Background Patients with Ebstein malformation (EM) and severe RV dilatation and dysfunction have increased operative risk. Early results with right ventricular unloading utilizing the bidirectional cavopulmonary shunt (BCPS) during repair of EM have been encouraging. We report our experience of the 1.5-ventricle repair strategy for this difficult group of patients. Methods Between July 1999 and January 2013, 62 patients with severe EM underwent BCPS at the time of tricuspid repair. Median age was 21.5 years (range, 9 months to 57 years), 51.6% were male, and 72.5% were children. Severe RV dilatation was present in all patients; severe RV dysfunction was present in 72.5% (n = 45) and moderate to severe RV dysfunction in 22.5% (n = 14). Mean RV systolic pressure was 32.7 ± 0.7 mm Hg and mean PA pressure was 15.6 ± 2.1 mm Hg. Mean preoperative left ventricular ejection fraction (LVEF) was 0.536 ± 0.071; it was less than 40% in 10 patients (16.1%). New York Heart Association class III/IV heart failure was present in 43 patients (69.3%) preoperatively and 20 patients (32.2%) were initially referred for heart transplant evaluation. Prior EM surgery occurred in 35.4% (n = 22; 8 prior valve repair, 8 prior valve replacement, Blalock-Taussig shunt in 4, atrial septal defect (ASD) closure in 2). Results Tricuspid repair was performed in 51.6% (n = 32, 5 had re-repair). Bioprosthetic valve replacement was performed in 48.4% (n = 30, 8 had rereplacement). The BCPS was a planned procedure in 53 patients (85.5%) because of RV dysfunction; BCPS was added after unsuccessful weaning from bypass in 7 (11.2%), and in the early postoperative period due to hemodynamic instability in 2. Concomitant procedures included ASD closure in 48.3%, maze in 38.7%, and mitral valve repair in 6.4%. Postoperative extracorporeal membrane oxygenation support was needed in 8 patients. Delayed chest closure was performed in 25.8%. Early mortality was 1.6% (n = 1). Mean mechanical ventilation time was 69.7 hours. Mean intensive care unit and hospital stays were 5.4 ± 3.5 and 10.7 ± 3.5 days, respectively. Mean follow-up was 3.6 ± 2.6 years (maximum, 12.8 years). Patients (n = 10) with low preoperative LVEF (0.362 ± 0.035) improved to 0.517 ± 0.042 postoperatively (p = 0.001). There was 1 late death in a patient with cystic fibrosis. Late reintervention was needed in 5 patients (8%). Late follow-up was available in 95% (n = 59); all were acyanotic and 88% were in New York Heart Association functional class I/II. Conclusions Concomitant BCPS is a useful adjunct in repair of advanced EM with severe RV dilatation and dysfunction. Operation can be performed with low early mortality. Intermediate-term survival and quality of life is good to excellent, and transplantation can be delayed or avoided in the majority.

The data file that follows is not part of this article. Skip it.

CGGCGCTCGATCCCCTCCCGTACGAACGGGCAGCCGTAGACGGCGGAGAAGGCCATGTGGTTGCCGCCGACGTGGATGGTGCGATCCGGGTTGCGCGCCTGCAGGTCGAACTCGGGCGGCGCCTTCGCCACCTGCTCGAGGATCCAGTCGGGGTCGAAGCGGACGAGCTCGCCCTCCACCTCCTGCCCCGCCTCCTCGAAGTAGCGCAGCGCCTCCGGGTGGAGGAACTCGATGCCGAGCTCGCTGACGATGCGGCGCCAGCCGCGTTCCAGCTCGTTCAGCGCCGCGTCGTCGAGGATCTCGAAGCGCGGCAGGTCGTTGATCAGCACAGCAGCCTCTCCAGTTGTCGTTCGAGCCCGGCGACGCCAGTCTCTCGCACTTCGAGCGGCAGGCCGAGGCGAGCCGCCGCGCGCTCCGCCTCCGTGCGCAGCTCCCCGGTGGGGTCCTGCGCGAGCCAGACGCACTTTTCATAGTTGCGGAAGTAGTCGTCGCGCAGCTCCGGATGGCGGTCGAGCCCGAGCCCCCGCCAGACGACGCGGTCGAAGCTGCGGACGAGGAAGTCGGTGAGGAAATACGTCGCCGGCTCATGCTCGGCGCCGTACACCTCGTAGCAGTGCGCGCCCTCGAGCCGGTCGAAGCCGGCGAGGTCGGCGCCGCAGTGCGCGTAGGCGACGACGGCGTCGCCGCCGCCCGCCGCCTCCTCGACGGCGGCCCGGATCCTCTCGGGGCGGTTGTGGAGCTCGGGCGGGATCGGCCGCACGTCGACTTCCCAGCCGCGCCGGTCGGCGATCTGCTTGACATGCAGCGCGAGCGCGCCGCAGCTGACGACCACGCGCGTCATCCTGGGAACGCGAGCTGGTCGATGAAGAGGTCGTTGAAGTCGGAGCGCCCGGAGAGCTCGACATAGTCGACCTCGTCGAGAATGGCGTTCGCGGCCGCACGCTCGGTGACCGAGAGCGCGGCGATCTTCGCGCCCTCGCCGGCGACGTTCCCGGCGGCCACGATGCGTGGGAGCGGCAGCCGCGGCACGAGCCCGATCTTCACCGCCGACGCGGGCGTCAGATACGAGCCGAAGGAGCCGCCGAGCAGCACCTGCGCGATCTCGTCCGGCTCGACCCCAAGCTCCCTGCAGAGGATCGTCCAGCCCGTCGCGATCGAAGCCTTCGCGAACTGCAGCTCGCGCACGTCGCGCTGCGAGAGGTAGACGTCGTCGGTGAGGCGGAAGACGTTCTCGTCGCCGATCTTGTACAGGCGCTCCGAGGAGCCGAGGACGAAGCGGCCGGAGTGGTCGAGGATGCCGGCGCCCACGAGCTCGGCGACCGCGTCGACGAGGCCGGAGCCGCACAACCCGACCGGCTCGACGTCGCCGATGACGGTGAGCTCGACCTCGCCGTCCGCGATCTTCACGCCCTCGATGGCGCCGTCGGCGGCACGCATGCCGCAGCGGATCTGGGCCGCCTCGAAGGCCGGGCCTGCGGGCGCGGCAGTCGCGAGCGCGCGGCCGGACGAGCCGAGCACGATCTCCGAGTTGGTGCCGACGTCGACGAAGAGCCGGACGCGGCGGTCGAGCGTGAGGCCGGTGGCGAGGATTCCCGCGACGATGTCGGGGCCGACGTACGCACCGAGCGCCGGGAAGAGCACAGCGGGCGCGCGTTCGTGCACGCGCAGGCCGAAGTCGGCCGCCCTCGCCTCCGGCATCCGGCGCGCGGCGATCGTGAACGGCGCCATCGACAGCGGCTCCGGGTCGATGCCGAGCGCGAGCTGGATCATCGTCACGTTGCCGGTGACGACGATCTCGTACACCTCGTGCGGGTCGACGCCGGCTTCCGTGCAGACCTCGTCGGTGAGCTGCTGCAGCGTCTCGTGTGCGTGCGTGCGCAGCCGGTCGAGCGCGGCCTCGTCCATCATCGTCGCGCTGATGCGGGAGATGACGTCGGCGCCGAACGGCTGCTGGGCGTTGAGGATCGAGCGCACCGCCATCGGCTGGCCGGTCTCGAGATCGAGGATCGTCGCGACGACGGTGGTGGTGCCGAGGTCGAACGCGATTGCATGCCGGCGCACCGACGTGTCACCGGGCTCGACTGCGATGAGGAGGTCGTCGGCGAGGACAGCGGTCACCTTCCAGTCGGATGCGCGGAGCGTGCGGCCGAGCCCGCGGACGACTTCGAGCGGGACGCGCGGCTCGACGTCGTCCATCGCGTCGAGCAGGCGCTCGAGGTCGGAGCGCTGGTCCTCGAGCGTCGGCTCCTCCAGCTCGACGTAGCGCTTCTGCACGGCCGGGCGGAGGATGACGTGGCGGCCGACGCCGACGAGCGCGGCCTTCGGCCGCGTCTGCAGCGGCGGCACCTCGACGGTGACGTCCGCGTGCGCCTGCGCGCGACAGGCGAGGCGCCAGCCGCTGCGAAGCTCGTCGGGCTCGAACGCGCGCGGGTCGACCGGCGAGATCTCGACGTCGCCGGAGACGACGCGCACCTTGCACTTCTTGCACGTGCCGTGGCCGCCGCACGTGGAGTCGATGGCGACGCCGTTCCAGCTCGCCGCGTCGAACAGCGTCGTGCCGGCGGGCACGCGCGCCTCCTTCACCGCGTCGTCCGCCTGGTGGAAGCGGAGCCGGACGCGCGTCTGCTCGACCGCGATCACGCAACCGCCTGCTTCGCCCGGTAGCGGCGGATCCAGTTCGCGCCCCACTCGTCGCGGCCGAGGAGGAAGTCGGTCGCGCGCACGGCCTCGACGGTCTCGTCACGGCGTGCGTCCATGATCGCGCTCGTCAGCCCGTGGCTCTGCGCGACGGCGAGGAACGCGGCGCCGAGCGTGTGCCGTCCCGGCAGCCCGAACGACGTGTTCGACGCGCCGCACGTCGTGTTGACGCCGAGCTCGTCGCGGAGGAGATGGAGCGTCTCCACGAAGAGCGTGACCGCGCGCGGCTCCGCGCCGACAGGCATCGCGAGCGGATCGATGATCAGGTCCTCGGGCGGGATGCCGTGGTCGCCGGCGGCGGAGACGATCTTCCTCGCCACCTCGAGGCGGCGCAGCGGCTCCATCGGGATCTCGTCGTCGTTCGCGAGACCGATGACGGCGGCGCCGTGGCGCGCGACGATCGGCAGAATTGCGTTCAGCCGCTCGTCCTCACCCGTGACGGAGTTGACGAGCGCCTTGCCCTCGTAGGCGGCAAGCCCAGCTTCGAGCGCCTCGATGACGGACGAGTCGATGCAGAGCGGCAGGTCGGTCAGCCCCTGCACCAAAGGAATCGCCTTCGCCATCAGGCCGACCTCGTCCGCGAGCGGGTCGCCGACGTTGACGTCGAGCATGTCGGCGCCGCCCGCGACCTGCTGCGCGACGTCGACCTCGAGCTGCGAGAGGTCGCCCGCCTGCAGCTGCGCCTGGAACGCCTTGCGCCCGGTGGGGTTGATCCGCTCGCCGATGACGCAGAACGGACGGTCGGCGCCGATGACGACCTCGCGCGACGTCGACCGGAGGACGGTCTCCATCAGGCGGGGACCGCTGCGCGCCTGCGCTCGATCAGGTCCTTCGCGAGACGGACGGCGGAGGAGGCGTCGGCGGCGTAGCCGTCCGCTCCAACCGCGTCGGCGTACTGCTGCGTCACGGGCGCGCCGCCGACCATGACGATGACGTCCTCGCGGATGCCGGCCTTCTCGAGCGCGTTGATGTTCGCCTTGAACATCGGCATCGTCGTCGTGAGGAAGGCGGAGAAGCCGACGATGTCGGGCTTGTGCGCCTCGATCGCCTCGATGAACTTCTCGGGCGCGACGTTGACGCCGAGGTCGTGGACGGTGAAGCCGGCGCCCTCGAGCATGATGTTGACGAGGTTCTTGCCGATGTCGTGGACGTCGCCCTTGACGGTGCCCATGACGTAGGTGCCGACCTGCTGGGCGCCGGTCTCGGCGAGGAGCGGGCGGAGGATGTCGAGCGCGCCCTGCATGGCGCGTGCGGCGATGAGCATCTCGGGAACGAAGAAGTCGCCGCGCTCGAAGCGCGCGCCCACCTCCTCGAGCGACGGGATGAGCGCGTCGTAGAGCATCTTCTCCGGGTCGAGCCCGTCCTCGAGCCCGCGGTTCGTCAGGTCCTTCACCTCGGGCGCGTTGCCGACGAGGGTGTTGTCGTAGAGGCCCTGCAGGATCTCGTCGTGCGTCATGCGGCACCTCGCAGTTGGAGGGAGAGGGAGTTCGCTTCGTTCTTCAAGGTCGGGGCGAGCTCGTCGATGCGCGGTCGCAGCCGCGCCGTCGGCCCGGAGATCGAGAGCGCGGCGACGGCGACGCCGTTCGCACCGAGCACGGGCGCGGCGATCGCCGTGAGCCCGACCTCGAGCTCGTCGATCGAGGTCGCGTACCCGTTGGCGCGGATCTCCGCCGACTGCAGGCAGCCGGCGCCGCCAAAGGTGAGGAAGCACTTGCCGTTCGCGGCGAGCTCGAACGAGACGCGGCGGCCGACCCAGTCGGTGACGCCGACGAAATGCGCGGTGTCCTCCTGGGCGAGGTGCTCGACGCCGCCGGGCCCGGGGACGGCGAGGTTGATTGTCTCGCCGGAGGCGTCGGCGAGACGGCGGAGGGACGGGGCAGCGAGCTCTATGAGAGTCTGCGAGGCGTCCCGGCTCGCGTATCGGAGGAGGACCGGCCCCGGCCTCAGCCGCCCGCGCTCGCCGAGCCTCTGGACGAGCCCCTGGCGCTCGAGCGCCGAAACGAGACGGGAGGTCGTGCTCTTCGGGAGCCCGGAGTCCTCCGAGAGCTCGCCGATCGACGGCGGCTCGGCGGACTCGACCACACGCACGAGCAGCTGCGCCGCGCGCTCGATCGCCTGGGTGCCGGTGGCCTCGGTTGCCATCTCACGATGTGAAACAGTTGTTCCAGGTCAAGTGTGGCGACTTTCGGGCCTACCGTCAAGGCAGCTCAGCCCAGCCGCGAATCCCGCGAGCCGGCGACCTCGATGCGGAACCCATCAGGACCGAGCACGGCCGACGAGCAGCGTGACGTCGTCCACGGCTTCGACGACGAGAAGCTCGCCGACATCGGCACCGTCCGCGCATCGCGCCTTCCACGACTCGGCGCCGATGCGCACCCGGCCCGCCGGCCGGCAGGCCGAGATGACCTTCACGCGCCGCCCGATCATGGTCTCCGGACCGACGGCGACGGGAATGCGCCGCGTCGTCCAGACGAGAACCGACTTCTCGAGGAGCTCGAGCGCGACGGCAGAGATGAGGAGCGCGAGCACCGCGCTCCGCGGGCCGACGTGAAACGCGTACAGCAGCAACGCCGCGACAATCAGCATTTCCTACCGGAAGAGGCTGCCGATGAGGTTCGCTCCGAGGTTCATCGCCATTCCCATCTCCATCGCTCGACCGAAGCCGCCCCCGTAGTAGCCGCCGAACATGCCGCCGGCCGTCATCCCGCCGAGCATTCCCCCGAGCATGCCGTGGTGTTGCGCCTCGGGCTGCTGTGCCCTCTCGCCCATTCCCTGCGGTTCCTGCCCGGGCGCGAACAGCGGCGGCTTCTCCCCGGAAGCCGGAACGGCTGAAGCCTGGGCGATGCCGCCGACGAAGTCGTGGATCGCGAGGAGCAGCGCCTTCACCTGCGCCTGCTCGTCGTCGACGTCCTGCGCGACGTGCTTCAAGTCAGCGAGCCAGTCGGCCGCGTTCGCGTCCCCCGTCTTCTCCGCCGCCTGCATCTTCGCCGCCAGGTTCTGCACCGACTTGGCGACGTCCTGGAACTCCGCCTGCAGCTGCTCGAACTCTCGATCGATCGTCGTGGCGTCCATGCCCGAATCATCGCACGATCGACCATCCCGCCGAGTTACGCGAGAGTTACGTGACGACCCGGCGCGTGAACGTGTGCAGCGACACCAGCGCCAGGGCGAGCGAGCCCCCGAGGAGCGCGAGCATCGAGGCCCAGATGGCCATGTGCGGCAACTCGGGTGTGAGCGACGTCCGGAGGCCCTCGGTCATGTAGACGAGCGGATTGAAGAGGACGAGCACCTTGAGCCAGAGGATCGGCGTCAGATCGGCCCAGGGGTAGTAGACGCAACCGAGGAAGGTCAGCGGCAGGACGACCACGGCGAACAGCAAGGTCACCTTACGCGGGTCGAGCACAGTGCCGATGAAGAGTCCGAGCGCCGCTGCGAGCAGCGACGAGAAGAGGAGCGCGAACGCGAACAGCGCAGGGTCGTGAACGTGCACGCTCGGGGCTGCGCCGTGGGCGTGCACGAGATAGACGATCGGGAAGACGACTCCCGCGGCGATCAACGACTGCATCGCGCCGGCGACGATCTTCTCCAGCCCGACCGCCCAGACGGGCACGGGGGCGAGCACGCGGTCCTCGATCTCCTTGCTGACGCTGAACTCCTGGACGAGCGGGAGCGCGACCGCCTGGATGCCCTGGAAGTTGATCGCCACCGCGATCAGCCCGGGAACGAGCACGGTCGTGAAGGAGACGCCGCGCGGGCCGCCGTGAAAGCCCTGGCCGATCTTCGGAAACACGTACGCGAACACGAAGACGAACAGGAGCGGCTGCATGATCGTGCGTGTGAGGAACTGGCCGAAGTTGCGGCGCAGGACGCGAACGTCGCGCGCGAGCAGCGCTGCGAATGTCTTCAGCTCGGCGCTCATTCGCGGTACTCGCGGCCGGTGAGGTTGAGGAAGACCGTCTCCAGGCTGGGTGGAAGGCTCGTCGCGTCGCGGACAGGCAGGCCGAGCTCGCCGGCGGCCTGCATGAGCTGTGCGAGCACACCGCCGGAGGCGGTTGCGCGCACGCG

ASJC Scopus subject areas
- Pulmonary and Respiratory Medicine
- Cardiology and Cardiovascular Medicine